So what can you do to get better work life balance?
Get organised: the first step is to get your desk, inbox and task list ordered and organised. Pick a Friday afternoon if it is likely to be quieter and start. Go through all the notes and paper on your desk and bin anything you don’t need or haven’t used.
Email is one of the biggest time sucks in an office environment. If your role allows try only check them twice a day. Set up an automatic reply with an email saying this and offering a phone number if their query is urgent. You will be surprised by how few calls you receive.
Finally look at your task list and divide them into green, amber and red. The green things must be done now, the amber soon and the red can wait. You will need to review these regularly so that a red task doesn’t change to a green with the passing of time
- Take breaks: we know it may seem counter intuitive when you have too much to do but taking a break really will help you get tasks completed quicker. There are two types of break you need to take over the day:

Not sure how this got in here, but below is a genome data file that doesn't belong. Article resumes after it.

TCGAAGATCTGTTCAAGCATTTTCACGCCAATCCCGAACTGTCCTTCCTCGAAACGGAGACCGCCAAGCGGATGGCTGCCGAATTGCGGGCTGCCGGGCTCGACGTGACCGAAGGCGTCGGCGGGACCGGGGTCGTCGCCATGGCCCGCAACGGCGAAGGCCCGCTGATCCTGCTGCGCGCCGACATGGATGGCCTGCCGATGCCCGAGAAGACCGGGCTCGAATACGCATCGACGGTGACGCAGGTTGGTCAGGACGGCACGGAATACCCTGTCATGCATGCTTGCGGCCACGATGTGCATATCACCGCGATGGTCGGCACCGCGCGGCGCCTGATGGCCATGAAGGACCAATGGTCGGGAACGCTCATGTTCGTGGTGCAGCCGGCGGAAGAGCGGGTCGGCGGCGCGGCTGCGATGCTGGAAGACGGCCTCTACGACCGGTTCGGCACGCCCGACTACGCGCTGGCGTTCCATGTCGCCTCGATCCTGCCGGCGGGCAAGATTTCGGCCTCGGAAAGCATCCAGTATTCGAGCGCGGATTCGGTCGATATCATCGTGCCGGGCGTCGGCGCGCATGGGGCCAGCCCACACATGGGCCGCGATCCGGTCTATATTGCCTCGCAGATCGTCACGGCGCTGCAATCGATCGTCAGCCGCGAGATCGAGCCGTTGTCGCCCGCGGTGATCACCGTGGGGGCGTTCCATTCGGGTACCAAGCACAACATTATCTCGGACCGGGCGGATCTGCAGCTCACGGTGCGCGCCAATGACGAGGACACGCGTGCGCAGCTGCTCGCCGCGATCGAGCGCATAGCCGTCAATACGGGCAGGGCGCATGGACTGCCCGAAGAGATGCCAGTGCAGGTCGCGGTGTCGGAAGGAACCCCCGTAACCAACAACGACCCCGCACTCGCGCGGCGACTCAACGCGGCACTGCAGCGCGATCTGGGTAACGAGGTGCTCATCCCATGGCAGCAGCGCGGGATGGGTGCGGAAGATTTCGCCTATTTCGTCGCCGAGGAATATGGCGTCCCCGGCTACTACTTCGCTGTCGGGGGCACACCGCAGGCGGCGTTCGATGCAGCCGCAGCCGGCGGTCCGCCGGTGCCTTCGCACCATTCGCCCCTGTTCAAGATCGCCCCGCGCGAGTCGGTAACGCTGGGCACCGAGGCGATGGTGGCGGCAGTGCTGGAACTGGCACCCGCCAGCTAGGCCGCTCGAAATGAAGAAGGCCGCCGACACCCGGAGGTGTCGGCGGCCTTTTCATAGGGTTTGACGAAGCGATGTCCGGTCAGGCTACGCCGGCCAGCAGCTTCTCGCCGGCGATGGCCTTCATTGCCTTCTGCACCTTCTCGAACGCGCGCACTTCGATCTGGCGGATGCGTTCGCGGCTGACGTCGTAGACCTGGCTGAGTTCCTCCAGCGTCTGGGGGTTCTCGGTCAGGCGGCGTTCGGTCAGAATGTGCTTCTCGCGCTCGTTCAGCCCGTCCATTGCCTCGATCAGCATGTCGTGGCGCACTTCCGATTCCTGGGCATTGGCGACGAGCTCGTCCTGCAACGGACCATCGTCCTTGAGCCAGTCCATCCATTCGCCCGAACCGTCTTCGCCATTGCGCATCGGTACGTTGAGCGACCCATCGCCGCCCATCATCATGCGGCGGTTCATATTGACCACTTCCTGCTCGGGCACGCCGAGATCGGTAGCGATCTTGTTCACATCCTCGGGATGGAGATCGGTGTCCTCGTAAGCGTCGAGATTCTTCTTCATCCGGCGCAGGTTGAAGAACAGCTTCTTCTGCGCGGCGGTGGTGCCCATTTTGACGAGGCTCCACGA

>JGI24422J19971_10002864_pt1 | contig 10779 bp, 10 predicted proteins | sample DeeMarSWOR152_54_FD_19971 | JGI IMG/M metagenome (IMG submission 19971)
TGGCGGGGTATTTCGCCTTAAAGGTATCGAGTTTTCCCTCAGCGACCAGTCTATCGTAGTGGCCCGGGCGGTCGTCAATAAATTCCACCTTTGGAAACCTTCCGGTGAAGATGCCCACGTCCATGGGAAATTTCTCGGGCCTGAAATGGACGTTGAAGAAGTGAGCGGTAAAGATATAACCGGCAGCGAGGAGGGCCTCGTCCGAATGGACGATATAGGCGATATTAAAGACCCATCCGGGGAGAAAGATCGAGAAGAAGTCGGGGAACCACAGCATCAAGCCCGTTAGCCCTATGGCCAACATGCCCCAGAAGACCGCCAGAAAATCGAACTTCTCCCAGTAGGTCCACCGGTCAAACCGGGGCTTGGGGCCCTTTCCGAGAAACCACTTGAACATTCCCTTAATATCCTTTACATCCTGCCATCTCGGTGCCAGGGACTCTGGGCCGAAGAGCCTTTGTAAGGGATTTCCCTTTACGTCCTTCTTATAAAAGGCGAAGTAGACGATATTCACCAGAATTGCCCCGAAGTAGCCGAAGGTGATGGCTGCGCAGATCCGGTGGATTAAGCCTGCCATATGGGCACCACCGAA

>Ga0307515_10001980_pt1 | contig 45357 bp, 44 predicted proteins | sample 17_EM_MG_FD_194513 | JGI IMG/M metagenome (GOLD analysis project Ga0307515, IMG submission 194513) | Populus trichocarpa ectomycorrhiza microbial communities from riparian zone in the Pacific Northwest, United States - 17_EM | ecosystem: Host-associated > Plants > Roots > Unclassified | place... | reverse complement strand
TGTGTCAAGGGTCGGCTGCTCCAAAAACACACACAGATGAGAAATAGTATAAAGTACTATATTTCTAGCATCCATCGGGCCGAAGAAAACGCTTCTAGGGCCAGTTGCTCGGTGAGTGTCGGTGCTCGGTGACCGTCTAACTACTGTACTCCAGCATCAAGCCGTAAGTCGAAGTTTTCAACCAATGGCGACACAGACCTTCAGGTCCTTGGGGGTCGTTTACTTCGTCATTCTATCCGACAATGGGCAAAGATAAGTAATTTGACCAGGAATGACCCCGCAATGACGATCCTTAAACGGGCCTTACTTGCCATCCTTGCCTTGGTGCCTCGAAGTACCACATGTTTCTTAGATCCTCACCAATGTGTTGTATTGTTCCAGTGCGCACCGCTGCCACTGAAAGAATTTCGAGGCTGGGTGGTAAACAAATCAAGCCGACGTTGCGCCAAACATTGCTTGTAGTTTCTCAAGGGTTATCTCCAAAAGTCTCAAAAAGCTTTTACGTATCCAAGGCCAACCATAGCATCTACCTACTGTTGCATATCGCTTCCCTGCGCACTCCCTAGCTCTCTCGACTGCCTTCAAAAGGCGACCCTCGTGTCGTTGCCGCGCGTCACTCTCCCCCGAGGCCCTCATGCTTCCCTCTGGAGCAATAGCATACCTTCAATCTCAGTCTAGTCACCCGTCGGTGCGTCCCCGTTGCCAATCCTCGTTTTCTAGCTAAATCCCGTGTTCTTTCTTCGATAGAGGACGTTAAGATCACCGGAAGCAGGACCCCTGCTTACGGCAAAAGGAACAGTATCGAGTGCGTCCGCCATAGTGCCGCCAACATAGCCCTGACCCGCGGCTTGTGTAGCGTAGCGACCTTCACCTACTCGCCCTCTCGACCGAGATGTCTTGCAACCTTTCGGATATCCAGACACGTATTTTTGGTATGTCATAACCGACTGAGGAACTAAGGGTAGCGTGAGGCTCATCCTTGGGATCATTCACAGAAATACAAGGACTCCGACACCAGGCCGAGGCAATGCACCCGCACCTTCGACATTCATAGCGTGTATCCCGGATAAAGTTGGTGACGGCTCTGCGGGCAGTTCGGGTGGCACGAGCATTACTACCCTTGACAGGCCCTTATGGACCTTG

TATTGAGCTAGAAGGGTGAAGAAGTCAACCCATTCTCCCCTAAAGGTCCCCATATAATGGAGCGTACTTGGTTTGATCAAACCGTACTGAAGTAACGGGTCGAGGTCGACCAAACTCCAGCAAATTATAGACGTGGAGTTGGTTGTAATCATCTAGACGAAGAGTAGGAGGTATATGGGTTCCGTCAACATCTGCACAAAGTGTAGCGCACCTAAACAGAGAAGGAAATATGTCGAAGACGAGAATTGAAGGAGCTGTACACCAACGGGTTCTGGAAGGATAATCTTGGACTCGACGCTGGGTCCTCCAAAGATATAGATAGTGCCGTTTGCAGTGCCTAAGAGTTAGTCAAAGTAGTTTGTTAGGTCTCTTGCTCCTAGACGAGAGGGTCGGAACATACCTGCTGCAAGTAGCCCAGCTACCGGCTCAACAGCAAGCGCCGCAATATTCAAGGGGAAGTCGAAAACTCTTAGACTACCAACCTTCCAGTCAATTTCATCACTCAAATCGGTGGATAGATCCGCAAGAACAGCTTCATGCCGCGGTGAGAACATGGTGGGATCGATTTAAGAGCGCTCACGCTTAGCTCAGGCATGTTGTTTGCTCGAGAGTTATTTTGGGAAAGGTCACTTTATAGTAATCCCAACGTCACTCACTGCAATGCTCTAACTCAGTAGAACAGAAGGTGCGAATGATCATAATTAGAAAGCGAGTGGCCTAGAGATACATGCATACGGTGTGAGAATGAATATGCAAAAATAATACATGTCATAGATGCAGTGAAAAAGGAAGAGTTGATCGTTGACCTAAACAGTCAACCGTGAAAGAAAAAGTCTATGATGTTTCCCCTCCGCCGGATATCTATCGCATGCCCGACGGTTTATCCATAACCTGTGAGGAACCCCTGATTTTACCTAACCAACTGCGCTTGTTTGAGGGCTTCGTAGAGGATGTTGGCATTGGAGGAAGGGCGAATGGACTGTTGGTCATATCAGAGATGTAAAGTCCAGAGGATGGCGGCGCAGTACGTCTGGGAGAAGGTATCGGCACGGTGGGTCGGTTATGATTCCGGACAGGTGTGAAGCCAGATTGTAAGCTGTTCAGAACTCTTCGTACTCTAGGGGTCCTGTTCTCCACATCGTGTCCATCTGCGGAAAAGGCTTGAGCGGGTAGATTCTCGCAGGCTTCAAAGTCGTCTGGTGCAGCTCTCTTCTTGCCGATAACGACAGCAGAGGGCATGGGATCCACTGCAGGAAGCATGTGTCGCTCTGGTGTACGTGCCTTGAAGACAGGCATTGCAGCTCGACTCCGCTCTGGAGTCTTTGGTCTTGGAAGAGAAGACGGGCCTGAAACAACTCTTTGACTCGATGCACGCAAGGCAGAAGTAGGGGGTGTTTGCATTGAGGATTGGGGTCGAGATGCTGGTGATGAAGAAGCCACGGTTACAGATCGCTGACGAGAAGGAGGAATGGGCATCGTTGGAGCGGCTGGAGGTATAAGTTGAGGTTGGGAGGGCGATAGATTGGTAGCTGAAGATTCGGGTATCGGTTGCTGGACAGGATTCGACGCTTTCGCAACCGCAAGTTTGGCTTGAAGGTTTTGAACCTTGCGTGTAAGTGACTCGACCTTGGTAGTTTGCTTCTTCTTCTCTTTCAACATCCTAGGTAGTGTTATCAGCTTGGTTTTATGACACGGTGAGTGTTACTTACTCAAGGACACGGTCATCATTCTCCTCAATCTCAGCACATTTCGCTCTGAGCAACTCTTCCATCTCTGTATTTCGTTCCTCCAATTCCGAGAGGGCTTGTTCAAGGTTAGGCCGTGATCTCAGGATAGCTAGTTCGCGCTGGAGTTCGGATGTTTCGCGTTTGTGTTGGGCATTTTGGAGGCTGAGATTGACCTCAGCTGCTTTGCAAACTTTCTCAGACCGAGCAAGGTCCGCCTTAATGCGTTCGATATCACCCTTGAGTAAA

a. Break from computer screen: if you work at a computer remember to take regular breaks to prevent eye strain and the headaches that it can lead to. It’s called the 20-20-20 rule, it’s easy and only takes a few seconds. Every 20 minutes look away from your screen at something 20 feet away for 20 seconds.
b. Break from tasks: if you have got into the habit of eating at your desk try to stop. You will be much more productive if you take some time out and come back to the task afterwards. If taking a break at lunch isn’t viable, work with your manager to find another time where you can. Even if it is just 30 minutes try and get some fresh air and let your mind wander. Something that may have seemed over whelming might appear more manageable or even better, you may think of a better way to do it!
- Focus on one thing: multi-talking is more of a concept than a reality, while it sounds brilliant in today’s fast moving world our studies show it rarely works. The human brain is not geared up for it (whether you are a man or a woman). Instead focus on completing one task at a time.